Last night I met a quoll. It was fossicking about our camp in the wilds of takayna / Tarkine. When I was a child we called them “native cats” and they were famous for slaughtering our chickens. That was in the Blue Mountains in the 1960s. None have been sighted there for decades.
Today I’m in the northwest of Tasmania, supporting Bob Brown Foundation’s stand to protect some of the world’s oldest Aboriginal sacred sites and the largest intact tract of cool temperate rainforests from logging, vehicular abuse and unsustainable mining.
I am here in this spot, because the Wedge-tailed Eagles nest here in the tall, old trees. And each year in this place, by the Frankland River, they raise their fledglings. They are protected. They are endangered in Tasmania.
Last week a small mob of us visited the logging operations near Rapid River. Just a few valleys east of here. We had a tea party.
Three men and three machines had, in a matter of days, smashed down a forest of giant eucalypts, certainly some of the biggest in Australia, possibly the world; ancient myrtles that were old and tall long before Labillardiere landed on our shores in 1792; Celery top pines that grow nowhere else in the world; and the shy Sassafras, famous for its wonderful essential oils and unusual smoky brown/grey/black timber prized throughout the world.
What broke my heart was the fact that the vast majority of these rare, threatened and priceless trees were pushed into burn piles, awaiting annihilation by fire. No! Not carefully placed aside for Tasmania’s artisan furniture makers, but pushed into piles to burn as soon as they are dry.
My grandfather, my father and uncle, were timber men in the 1940s-60s. I know they would be appalled at the waste. They were not wasteful men, they would use a whole single tree to build a house. They would carefully remove a rainforest tree to build their beehives and furniture, leaving the forest intact, to live, to grow on. They would use every part of it the tree; stem branch and leaves. Nothing was wasted. The destruction of this gentle tender forest, 65 million years in the making, by industrial timber extracting machines designed for plantations, not native forests, is nothing less than a crime.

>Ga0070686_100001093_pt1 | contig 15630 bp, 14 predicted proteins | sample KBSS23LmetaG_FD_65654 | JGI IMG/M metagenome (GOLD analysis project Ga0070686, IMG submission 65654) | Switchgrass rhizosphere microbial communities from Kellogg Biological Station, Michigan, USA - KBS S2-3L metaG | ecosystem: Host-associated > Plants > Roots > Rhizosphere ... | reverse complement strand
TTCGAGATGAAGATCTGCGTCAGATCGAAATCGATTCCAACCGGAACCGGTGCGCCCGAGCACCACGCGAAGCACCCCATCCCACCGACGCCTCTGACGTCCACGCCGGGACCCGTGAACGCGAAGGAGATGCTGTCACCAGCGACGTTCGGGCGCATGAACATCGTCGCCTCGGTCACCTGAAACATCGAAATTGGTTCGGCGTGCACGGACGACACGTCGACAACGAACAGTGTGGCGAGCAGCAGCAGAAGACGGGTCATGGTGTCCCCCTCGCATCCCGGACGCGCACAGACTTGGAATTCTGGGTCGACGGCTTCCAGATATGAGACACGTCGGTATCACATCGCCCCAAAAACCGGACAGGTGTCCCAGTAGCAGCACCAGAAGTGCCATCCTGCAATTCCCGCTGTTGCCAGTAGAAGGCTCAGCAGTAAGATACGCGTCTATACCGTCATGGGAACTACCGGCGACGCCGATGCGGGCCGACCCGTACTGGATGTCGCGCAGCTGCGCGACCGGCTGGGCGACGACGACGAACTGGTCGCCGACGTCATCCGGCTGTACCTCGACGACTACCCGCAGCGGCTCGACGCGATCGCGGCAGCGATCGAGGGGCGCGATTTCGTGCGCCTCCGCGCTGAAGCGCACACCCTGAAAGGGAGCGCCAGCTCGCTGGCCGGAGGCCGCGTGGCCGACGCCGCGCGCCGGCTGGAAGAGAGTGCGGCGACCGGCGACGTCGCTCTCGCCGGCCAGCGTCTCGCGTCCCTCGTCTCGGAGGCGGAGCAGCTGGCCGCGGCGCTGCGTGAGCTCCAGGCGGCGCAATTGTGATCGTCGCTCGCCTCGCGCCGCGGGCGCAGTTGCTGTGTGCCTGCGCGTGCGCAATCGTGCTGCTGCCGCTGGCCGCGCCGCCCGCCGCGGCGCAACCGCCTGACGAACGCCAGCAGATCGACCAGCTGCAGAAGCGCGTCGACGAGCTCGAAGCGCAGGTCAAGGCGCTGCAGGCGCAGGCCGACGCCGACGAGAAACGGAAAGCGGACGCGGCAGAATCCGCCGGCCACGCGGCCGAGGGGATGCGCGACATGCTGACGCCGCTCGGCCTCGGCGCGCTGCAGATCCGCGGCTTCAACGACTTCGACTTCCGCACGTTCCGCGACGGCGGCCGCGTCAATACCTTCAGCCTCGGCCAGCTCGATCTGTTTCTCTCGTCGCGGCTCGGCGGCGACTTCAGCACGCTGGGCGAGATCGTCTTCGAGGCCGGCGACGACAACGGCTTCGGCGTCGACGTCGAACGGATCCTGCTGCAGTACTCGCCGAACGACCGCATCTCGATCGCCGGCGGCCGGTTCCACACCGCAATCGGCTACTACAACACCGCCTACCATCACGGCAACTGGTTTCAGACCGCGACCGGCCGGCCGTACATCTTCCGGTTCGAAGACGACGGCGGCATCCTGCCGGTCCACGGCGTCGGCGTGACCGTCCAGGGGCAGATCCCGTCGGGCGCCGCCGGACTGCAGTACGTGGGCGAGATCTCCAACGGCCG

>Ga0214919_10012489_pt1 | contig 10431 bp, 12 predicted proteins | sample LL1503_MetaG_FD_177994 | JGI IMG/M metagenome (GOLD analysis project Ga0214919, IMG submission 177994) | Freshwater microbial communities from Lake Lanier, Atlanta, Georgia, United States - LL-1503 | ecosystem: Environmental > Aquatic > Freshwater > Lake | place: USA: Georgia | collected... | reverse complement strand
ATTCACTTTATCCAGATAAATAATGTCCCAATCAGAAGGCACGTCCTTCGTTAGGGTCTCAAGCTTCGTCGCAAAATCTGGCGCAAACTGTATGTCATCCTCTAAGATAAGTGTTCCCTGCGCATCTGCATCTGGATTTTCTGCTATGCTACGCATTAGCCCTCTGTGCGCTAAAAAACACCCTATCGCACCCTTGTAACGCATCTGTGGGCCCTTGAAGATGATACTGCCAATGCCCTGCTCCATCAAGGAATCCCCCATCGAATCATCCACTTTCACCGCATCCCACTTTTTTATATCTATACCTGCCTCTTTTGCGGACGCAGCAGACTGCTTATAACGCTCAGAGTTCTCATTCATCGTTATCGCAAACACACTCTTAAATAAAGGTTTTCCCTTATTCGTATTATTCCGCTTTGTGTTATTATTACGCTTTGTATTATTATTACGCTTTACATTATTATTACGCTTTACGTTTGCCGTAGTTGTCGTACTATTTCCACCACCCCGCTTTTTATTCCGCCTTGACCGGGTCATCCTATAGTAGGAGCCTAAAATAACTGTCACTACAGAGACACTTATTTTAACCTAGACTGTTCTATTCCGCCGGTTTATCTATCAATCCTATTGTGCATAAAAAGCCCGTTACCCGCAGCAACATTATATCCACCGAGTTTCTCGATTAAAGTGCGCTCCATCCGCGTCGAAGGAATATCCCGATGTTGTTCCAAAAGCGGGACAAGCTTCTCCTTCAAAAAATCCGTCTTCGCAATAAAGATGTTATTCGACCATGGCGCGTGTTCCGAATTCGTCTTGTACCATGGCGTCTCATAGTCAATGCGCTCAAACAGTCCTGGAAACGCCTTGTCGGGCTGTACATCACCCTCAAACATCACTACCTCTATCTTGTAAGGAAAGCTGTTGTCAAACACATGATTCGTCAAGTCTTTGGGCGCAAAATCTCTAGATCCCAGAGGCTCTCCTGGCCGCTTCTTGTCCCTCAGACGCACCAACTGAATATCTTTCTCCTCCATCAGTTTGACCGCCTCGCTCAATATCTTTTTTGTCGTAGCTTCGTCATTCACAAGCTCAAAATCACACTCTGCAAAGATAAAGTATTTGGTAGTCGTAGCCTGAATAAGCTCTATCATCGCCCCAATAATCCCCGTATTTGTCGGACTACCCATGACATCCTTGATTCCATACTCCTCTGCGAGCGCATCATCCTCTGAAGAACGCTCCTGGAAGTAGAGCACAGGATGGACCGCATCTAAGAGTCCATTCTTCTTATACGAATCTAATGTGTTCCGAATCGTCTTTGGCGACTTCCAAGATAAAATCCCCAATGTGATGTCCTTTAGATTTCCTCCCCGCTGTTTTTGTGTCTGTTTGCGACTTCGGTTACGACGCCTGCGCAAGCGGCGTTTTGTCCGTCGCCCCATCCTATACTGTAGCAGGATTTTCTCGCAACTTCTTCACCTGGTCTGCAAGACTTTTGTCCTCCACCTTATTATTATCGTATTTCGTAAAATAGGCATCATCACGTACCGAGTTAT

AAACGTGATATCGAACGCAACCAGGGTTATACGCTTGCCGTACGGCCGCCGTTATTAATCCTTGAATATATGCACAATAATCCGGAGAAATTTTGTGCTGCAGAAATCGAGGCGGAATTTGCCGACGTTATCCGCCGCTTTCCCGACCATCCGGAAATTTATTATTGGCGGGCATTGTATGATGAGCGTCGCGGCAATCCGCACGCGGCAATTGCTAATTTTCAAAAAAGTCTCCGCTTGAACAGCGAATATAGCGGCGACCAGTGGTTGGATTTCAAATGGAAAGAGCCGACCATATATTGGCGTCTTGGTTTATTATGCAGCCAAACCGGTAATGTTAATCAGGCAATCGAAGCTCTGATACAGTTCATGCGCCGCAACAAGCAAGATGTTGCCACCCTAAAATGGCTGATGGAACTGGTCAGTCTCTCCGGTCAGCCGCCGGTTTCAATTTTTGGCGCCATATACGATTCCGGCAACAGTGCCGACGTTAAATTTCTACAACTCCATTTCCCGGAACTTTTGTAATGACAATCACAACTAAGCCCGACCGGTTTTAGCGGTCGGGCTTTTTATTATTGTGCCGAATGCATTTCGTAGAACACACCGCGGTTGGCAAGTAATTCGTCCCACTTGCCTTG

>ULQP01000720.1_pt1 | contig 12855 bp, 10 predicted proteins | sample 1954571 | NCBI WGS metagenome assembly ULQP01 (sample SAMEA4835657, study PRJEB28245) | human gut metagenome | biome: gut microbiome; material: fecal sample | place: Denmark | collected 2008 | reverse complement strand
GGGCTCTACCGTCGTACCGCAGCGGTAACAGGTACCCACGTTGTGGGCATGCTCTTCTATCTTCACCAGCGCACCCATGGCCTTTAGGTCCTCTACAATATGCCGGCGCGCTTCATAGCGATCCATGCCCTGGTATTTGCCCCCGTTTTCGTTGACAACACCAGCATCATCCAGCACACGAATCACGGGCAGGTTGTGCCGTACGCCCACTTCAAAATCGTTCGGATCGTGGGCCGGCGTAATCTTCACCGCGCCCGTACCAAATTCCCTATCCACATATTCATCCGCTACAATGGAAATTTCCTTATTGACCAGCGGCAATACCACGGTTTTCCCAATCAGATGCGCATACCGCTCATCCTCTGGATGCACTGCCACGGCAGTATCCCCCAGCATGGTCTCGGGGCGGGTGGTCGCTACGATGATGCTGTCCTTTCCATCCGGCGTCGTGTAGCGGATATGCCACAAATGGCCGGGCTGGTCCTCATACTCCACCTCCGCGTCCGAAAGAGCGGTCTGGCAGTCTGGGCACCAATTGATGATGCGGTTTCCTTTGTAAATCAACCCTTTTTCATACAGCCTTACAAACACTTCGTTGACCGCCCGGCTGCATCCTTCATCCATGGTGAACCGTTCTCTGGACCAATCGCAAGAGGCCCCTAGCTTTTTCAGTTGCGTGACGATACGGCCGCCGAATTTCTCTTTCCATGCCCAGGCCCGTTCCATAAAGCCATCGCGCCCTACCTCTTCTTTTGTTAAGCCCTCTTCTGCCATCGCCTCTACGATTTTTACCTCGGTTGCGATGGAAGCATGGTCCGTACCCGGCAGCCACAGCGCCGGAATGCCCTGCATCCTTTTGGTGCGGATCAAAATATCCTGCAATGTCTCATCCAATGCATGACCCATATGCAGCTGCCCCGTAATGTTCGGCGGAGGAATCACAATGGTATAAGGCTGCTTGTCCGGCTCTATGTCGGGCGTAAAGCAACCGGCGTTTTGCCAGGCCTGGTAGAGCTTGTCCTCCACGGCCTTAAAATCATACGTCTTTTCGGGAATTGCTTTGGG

A couple of decades ago, Forestry Tasmania in all its wisdom decided to allow massive plantings of hybrid species across the island - more than a million hectares. They were meant to be fast-growing, industry-specific timbers that would get them out of native forests forever. Now they are back in there, in their impatience, slaughtering these last, ancient homes of masked owls, goshawks and eagles to make up unsustainable woodchip, peeler and veneer quotas. This is because the plantations were not managed for sawn timber, they were managed for pulp.
I love Tasmania. My family have a long and strong connection with this place.
I am ashamed that it has come to this.
That I, a grandmother of three, have come to sit here in this bush, so that my grandchildren, and theirs, may, just possibly may, get to see some of these ancient giants. To play hide and seek around the trunks of eucalypts, to meet the quoll with its cute whiskers and gorgeous spots strolling along a mossy log, before they are gone. Because when they are gone, they are gone forever.
What will you do to make sure it doesn’t happen on your watch? Please take action. Please join us while there’s something left to save, so you can look you grandchildren in the eye and say, “we saved this, please look after it.”